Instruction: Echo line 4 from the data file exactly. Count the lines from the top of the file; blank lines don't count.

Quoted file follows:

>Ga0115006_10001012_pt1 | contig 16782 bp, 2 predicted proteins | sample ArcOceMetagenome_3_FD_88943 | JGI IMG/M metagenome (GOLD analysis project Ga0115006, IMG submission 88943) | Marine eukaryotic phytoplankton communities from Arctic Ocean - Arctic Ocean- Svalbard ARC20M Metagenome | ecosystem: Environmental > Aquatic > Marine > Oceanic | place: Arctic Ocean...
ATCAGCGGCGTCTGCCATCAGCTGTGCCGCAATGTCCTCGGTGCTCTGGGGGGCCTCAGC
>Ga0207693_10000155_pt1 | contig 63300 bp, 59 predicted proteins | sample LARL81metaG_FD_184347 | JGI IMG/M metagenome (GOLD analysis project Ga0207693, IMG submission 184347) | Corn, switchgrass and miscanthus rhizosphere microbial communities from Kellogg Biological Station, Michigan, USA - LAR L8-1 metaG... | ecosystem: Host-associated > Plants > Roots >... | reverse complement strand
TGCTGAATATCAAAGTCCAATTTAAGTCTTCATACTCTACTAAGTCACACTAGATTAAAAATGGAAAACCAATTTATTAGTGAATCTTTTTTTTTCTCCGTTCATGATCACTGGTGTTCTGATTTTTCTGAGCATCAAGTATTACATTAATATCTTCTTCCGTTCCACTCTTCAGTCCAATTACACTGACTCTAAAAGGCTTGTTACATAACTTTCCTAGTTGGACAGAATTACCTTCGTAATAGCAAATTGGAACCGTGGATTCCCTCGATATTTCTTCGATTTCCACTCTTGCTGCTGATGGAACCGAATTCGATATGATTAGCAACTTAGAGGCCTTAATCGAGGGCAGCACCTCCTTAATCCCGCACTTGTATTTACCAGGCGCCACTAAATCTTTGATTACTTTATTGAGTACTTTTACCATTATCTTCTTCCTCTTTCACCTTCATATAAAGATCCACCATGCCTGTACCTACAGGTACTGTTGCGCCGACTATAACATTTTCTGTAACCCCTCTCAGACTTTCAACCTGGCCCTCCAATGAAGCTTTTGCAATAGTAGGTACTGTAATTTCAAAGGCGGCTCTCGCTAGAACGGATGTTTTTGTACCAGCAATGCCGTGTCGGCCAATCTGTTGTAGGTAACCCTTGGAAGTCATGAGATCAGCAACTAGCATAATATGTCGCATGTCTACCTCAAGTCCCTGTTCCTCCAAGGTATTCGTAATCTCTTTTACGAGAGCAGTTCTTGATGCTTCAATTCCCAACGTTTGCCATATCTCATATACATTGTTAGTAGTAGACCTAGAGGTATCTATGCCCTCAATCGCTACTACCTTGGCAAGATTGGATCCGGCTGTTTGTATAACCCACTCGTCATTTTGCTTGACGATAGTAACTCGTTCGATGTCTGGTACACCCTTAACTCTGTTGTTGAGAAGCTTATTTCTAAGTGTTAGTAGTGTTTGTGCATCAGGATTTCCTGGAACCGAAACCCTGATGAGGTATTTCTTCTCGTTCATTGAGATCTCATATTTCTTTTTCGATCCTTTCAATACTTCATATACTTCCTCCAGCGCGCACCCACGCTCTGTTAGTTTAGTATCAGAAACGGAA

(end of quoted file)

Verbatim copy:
TGCTGAATATCAAAGTCCAATTTAAGTCTTCATACTCTACTAAGTCACACTAGATTAAAAATGGAAAACCAATTTATTAGTGAATCTTTTTTTTTCTCCGTTCATGATCACTGGTGTTCTGATTTTTCTGAGCATCAAGTATTACATTAATATCTTCTTCCGTTCCACTCTTCAGTCCAATTACACTGACTCTAAAAGGCTTGTTACATAACTTTCCTAGTTGGACAGAATTACCTTCGTAATAGCAAATTGGAACCGTGGATTCCCTCGATATTTCTTCGATTTCCACTCTTGCTGCTGATGGAACCGAATTCGATATGATTAGCAACTTAGAGGCCTTAATCGAGGGCAGCACCTCCTTAATCCCGCACTTGTATTTACCAGGCGCCACTAAATCTTTGATTACTTTATTGAGTACTTTTACCATTATCTTCTTCCTCTTTCACCTTCATATAAAGATCCACCATGCCTGTACCTACAGGTACTGTTGCGCCGACTATAACATTTTCTGTAACCCCTCTCAGACTTTCAACCTGGCCCTCCAATGAAGCTTTTGCAATAGTAGGTACTGTAATTTCAAAGGCGGCTCTCGCTAGAACGGATGTTTTTGTACCAGCAATGCCGTGTCGGCCAATCTGTTGTAGGTAACCCTTGGAAGTCATGAGATCAGCAACTAGCATAATATGTCGCATGTCTACCTCAAGTCCCTGTTCCTCCAAGGTATTCGTAATCTCTTTTACGAGAGCAGTTCTTGATGCTTCAATTCCCAACGTTTGCCATATCTCATATACATTGTTAGTAGTAGACCTAGAGGTATCTATGCCCTCAATCGCTACTACCTTGGCAAGATTGGATCCGGCTGTTTGTATAACCCACTCGTCATTTTGCTTGACGATAGTAACTCGTTCGATGTCTGGTACACCCTTAACTCTGTTGTTGAGAAGCTTATTTCTAAGTGTTAGTAGTGTTTGTGCATCAGGATTTCCTGGAACCGAAACCCTGATGAGGTATTTCTTCTCGTTCATTGAGATCTCATATTTCTTTTTCGATCCTTTCAATACTTCATATACTTCCTCCAGCGCGCACCCACGCTCTGTTAGTTTAGTATCAGAAACGGAA